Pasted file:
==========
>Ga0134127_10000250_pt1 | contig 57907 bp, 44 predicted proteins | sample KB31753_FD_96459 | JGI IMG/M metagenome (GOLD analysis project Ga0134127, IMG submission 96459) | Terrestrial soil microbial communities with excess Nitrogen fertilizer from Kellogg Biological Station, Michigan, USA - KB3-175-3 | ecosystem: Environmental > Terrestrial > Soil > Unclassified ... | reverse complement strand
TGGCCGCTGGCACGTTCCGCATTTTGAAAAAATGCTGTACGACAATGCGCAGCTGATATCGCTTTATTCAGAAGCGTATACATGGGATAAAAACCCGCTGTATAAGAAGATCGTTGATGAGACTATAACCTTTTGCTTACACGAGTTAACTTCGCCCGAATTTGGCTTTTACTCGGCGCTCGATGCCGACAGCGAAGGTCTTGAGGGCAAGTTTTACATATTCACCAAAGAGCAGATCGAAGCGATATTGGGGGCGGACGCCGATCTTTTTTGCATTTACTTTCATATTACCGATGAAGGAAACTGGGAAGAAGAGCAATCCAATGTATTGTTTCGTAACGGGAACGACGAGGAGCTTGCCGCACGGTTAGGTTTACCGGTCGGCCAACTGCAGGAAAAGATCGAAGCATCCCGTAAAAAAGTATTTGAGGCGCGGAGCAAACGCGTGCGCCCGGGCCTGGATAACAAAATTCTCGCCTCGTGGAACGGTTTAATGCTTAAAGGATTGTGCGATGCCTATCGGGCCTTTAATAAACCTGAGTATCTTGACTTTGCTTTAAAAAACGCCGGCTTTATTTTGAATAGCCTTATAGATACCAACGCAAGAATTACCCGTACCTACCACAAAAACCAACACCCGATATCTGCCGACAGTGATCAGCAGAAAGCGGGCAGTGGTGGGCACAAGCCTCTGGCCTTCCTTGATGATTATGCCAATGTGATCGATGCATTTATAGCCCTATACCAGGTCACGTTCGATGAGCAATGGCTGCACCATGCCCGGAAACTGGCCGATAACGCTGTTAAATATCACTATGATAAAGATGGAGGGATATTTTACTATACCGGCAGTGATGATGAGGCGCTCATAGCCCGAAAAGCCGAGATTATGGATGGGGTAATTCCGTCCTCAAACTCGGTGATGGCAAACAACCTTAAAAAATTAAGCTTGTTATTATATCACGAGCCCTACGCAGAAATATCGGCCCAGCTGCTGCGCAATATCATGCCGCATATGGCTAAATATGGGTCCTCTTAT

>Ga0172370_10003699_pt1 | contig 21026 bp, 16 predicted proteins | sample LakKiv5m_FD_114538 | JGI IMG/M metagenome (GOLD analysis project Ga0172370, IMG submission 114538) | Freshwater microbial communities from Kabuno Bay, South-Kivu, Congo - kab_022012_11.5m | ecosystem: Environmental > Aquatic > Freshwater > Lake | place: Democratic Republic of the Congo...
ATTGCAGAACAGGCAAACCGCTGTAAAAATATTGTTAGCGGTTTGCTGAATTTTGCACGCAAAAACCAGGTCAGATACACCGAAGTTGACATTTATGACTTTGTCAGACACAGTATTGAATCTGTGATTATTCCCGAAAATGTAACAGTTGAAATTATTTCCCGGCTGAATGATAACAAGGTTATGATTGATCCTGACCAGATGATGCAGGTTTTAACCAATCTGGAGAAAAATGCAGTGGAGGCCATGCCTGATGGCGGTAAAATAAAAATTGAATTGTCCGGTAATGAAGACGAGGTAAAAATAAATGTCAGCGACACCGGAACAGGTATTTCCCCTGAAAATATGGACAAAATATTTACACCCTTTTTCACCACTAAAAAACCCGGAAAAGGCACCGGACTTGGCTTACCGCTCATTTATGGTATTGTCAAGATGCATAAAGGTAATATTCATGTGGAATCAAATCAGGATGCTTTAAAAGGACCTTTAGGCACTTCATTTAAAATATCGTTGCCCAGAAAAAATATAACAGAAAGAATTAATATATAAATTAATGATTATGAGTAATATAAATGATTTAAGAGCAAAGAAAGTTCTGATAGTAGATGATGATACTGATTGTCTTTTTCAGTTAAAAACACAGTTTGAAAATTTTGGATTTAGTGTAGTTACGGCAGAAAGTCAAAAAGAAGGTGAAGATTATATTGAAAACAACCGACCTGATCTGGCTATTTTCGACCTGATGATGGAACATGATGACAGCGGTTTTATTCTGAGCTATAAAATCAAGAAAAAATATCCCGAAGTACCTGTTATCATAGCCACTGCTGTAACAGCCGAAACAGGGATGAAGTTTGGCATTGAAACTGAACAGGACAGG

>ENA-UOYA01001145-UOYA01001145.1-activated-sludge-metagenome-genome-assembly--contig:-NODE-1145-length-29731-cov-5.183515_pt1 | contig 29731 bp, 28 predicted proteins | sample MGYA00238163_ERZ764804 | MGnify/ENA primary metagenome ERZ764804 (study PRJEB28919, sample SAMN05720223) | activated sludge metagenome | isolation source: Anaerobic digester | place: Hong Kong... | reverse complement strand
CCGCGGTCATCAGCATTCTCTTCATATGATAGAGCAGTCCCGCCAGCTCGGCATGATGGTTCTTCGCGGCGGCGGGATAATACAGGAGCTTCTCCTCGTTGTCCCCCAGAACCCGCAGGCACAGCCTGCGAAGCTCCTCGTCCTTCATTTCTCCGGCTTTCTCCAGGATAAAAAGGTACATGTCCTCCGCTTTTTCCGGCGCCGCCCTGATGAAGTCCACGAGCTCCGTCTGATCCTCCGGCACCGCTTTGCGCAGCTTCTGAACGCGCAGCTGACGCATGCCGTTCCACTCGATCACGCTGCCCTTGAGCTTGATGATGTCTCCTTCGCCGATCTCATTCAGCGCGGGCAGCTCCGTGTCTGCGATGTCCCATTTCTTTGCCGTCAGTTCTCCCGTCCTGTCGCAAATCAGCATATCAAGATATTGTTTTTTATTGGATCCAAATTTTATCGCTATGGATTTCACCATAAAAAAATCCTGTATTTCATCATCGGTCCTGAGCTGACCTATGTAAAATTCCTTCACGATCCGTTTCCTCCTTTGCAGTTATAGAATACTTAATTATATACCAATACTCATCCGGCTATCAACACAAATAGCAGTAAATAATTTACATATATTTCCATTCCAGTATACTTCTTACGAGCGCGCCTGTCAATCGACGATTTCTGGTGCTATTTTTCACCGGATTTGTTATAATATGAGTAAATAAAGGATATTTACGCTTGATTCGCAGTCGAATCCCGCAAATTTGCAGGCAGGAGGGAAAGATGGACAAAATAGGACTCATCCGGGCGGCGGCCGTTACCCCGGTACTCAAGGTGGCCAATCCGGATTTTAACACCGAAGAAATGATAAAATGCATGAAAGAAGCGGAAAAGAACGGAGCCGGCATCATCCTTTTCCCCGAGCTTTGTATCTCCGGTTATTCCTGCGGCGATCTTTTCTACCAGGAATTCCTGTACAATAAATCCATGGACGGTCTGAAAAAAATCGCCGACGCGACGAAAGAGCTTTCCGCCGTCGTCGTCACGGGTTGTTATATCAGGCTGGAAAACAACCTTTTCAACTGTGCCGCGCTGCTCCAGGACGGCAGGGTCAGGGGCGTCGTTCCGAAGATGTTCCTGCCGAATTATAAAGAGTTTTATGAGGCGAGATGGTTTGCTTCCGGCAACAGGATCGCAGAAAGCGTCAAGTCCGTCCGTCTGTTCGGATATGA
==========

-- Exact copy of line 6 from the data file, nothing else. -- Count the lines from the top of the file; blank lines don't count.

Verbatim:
CCGCGGTCATCAGCATTCTCTTCATATGATAGAGCAGTCCCGCCAGCTCGGCATGATGGTTCTTCGCGGCGGCGGGATAATACAGGAGCTTCTCCTCGTTGTCCCCCAGAACCCGCAGGCACAGCCTGCGAAGCTCCTCGTCCTTCATTTCTCCGGCTTTCTCCAGGATAAAAAGGTACATGTCCTCCGCTTTTTCCGGCGCCGCCCTGATGAAGTCCACGAGCTCCGTCTGATCCTCCGGCACCGCTTTGCGCAGCTTCTGAACGCGCAGCTGACGCATGCCGTTCCACTCGATCACGCTGCCCTTGAGCTTGATGATGTCTCCTTCGCCGATCTCATTCAGCGCGGGCAGCTCCGTGTCTGCGATGTCCCATTTCTTTGCCGTCAGTTCTCCCGTCCTGTCGCAAATCAGCATATCAAGATATTGTTTTTTATTGGATCCAAATTTTATCGCTATGGATTTCACCATAAAAAAATCCTGTATTTCATCATCGGTCCTGAGCTGACCTATGTAAAATTCCTTCACGATCCGTTTCCTCCTTTGCAGTTATAGAATACTTAATTATATACCAATACTCATCCGGCTATCAACACAAATAGCAGTAAATAATTTACATATATTTCCATTCCAGTATACTTCTTACGAGCGCGCCTGTCAATCGACGATTTCTGGTGCTATTTTTCACCGGATTTGTTATAATATGAGTAAATAAAGGATATTTACGCTTGATTCGCAGTCGAATCCCGCAAATTTGCAGGCAGGAGGGAAAGATGGACAAAATAGGACTCATCCGGGCGGCGGCCGTTACCCCGGTACTCAAGGTGGCCAATCCGGATTTTAACACCGAAGAAATGATAAAATGCATGAAAGAAGCGGAAAAGAACGGAGCCGGCATCATCCTTTTCCCCGAGCTTTGTATCTCCGGTTATTCCTGCGGCGATCTTTTCTACCAGGAATTCCTGTACAATAAATCCATGGACGGTCTGAAAAAAATCGCCGACGCGACGAAAGAGCTTTCCGCCGTCGTCGTCACGGGTTGTTATATCAGGCTGGAAAACAACCTTTTCAACTGTGCCGCGCTGCTCCAGGACGGCAGGGTCAGGGGCGTCGTTCCGAAGATGTTCCTGCCGAATTATAAAGAGTTTTATGAGGCGAGATGGTTTGCTTCCGGCAACAGGATCGCAGAAAGCGTCAAGTCCGTCCGTCTGTTCGGATATGA